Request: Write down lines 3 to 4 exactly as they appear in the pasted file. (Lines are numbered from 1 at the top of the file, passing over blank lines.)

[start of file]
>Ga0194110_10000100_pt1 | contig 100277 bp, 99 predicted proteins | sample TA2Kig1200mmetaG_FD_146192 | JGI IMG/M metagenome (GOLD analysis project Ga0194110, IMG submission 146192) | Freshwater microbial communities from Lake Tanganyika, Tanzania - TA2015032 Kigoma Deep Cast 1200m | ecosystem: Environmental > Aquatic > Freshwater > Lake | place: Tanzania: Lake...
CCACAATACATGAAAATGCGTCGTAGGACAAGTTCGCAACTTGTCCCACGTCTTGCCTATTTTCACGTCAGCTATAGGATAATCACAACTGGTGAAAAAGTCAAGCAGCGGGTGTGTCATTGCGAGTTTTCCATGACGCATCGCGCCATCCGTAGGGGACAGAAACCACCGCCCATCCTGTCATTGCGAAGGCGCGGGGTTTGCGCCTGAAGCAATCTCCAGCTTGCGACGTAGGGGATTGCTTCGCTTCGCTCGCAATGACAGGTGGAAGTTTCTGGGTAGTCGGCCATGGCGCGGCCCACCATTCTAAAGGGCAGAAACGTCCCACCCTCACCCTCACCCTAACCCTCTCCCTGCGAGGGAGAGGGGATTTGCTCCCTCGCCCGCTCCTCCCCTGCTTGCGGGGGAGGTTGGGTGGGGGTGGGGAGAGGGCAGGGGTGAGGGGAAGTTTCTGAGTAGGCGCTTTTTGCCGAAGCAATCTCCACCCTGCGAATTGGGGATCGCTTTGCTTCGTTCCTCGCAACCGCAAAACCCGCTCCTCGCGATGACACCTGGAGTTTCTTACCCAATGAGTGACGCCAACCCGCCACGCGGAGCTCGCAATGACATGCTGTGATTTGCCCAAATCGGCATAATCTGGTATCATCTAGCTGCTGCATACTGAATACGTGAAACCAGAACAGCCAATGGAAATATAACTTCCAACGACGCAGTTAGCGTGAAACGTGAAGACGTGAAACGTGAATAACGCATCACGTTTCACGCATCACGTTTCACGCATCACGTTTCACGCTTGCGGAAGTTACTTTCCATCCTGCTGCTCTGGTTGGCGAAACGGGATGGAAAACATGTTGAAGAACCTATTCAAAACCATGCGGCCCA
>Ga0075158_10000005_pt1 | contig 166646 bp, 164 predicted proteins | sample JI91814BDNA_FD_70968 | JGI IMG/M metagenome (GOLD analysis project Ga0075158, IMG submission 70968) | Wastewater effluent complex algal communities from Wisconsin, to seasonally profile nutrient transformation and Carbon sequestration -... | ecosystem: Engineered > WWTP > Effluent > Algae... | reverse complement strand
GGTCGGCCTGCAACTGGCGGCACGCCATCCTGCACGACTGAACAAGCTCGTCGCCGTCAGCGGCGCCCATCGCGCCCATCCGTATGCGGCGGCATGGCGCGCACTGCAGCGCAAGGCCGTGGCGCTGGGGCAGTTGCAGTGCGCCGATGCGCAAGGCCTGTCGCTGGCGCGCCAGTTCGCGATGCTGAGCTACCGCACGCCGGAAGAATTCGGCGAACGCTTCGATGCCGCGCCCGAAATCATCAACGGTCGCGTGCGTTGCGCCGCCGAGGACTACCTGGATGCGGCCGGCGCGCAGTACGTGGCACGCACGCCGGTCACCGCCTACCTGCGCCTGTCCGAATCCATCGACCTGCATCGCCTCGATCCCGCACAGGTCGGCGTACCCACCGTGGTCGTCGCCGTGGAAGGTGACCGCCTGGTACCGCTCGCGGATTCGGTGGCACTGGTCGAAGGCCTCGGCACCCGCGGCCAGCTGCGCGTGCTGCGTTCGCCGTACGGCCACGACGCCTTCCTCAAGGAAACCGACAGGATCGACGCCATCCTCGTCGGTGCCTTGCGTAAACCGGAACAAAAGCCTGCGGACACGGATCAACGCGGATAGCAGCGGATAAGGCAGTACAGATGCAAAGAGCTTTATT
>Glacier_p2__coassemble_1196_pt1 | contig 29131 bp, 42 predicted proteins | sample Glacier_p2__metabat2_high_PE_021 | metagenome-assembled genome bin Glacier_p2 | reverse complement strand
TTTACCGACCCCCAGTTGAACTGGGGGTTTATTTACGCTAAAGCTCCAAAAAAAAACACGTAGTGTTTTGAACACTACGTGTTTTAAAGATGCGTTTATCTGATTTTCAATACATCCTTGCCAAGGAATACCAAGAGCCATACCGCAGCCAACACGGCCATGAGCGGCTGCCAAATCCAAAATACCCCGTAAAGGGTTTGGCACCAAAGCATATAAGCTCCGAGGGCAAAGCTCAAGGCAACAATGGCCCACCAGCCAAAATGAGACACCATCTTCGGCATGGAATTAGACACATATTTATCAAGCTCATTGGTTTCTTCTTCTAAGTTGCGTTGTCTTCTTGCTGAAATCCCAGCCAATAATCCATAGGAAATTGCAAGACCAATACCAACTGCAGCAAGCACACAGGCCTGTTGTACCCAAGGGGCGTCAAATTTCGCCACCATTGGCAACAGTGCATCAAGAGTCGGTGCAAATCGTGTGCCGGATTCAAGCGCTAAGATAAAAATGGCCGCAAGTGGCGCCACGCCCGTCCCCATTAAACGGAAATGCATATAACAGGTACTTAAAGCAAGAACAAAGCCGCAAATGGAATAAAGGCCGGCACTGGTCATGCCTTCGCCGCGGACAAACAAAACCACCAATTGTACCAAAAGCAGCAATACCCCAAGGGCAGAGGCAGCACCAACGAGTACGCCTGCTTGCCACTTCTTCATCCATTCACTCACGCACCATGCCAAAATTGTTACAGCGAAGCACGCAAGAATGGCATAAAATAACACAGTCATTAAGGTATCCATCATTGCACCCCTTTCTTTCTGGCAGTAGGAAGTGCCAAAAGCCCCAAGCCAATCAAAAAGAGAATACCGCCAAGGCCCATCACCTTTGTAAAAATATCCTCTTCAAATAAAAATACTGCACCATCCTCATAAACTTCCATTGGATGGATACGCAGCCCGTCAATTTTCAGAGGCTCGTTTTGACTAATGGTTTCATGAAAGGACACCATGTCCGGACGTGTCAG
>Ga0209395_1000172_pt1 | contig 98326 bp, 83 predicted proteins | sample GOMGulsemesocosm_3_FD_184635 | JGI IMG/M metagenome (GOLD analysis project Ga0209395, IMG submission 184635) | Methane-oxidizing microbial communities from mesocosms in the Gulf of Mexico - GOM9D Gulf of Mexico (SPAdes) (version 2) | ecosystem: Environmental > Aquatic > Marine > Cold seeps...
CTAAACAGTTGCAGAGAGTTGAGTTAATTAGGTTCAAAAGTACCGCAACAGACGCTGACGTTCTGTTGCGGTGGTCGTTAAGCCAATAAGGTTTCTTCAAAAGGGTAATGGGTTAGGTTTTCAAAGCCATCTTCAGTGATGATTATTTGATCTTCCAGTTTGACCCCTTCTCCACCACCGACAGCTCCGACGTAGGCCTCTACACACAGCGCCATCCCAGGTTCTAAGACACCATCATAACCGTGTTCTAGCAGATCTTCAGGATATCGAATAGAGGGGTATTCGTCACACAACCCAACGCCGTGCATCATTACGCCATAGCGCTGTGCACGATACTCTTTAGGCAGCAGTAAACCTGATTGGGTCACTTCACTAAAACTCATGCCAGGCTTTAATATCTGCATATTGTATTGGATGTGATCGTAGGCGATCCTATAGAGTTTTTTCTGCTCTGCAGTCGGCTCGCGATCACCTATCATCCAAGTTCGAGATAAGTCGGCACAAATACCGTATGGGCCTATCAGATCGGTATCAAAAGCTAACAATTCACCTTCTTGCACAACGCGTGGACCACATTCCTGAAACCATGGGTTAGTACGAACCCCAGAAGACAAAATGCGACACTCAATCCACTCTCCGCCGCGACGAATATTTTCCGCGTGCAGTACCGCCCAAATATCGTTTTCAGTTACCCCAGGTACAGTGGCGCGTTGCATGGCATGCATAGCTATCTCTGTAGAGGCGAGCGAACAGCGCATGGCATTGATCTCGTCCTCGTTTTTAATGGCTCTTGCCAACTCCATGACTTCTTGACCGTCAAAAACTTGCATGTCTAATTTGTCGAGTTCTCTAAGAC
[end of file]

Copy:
>Ga0075158_10000005_pt1 | contig 166646 bp, 164 predicted proteins | sample JI91814BDNA_FD_70968 | JGI IMG/M metagenome (GOLD analysis project Ga0075158, IMG submission 70968) | Wastewater effluent complex algal communities from Wisconsin, to seasonally profile nutrient transformation and Carbon sequestration -... | ecosystem: Engineered > WWTP > Effluent > Algae... | reverse complement strand
GGTCGGCCTGCAACTGGCGGCACGCCATCCTGCACGACTGAACAAGCTCGTCGCCGTCAGCGGCGCCCATCGCGCCCATCCGTATGCGGCGGCATGGCGCGCACTGCAGCGCAAGGCCGTGGCGCTGGGGCAGTTGCAGTGCGCCGATGCGCAAGGCCTGTCGCTGGCGCGCCAGTTCGCGATGCTGAGCTACCGCACGCCGGAAGAATTCGGCGAACGCTTCGATGCCGCGCCCGAAATCATCAACGGTCGCGTGCGTTGCGCCGCCGAGGACTACCTGGATGCGGCCGGCGCGCAGTACGTGGCACGCACGCCGGTCACCGCCTACCTGCGCCTGTCCGAATCCATCGACCTGCATCGCCTCGATCCCGCACAGGTCGGCGTACCCACCGTGGTCGTCGCCGTGGAAGGTGACCGCCTGGTACCGCTCGCGGATTCGGTGGCACTGGTCGAAGGCCTCGGCACCCGCGGCCAGCTGCGCGTGCTGCGTTCGCCGTACGGCCACGACGCCTTCCTCAAGGAAACCGACAGGATCGACGCCATCCTCGTCGGTGCCTTGCGTAAACCGGAACAAAAGCCTGCGGACACGGATCAACGCGGATAGCAGCGGATAAGGCAGTACAGATGCAAAGAGCTTTATT